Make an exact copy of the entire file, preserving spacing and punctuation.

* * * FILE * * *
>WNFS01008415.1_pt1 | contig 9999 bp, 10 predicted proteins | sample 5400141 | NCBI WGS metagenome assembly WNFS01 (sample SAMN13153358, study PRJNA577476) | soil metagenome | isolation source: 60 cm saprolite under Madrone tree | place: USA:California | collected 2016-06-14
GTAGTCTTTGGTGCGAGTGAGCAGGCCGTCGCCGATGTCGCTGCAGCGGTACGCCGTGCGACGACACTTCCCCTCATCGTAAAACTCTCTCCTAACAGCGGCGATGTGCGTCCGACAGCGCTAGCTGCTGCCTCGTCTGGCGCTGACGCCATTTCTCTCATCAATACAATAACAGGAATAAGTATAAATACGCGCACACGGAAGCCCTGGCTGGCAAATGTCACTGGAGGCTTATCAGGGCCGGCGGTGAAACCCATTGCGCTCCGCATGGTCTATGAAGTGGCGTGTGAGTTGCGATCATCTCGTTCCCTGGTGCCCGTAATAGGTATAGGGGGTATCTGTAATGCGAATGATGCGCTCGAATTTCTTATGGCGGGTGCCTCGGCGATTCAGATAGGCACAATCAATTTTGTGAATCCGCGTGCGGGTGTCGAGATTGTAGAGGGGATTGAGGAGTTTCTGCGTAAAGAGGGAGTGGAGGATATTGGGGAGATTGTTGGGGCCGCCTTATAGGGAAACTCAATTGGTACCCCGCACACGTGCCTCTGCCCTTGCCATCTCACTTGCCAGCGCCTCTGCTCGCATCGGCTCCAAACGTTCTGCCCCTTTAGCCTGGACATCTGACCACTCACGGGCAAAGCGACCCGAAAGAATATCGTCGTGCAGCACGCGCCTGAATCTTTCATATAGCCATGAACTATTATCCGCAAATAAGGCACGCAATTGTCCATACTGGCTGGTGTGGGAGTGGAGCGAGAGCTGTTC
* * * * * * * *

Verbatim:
>WNFS01008415.1_pt1 | contig 9999 bp, 10 predicted proteins | sample 5400141 | NCBI WGS metagenome assembly WNFS01 (sample SAMN13153358, study PRJNA577476) | soil metagenome | isolation source: 60 cm saprolite under Madrone tree | place: USA:California | collected 2016-06-14
GTAGTCTTTGGTGCGAGTGAGCAGGCCGTCGCCGATGTCGCTGCAGCGGTACGCCGTGCGACGACACTTCCCCTCATCGTAAAACTCTCTCCTAACAGCGGCGATGTGCGTCCGACAGCGCTAGCTGCTGCCTCGTCTGGCGCTGACGCCATTTCTCTCATCAATACAATAACAGGAATAAGTATAAATACGCGCACACGGAAGCCCTGGCTGGCAAATGTCACTGGAGGCTTATCAGGGCCGGCGGTGAAACCCATTGCGCTCCGCATGGTCTATGAAGTGGCGTGTGAGTTGCGATCATCTCGTTCCCTGGTGCCCGTAATAGGTATAGGGGGTATCTGTAATGCGAATGATGCGCTCGAATTTCTTATGGCGGGTGCCTCGGCGATTCAGATAGGCACAATCAATTTTGTGAATCCGCGTGCGGGTGTCGAGATTGTAGAGGGGATTGAGGAGTTTCTGCGTAAAGAGGGAGTGGAGGATATTGGGGAGATTGTTGGGGCCGCCTTATAGGGAAACTCAATTGGTACCCCGCACACGTGCCTCTGCCCTTGCCATCTCACTTGCCAGCGCCTCTGCTCGCATCGGCTCCAAACGTTCTGCCCCTTTAGCCTGGACATCTGACCACTCACGGGCAAAGCGACCCGAAAGAATATCGTCGTGCAGCACGCGCCTGAATCTTTCATATAGCCATGAACTATTATCCGCAAATAAGGCACGCAATTGTCCATACTGGCTGGTGTGGGAGTGGAGCGAGAGCTGTTC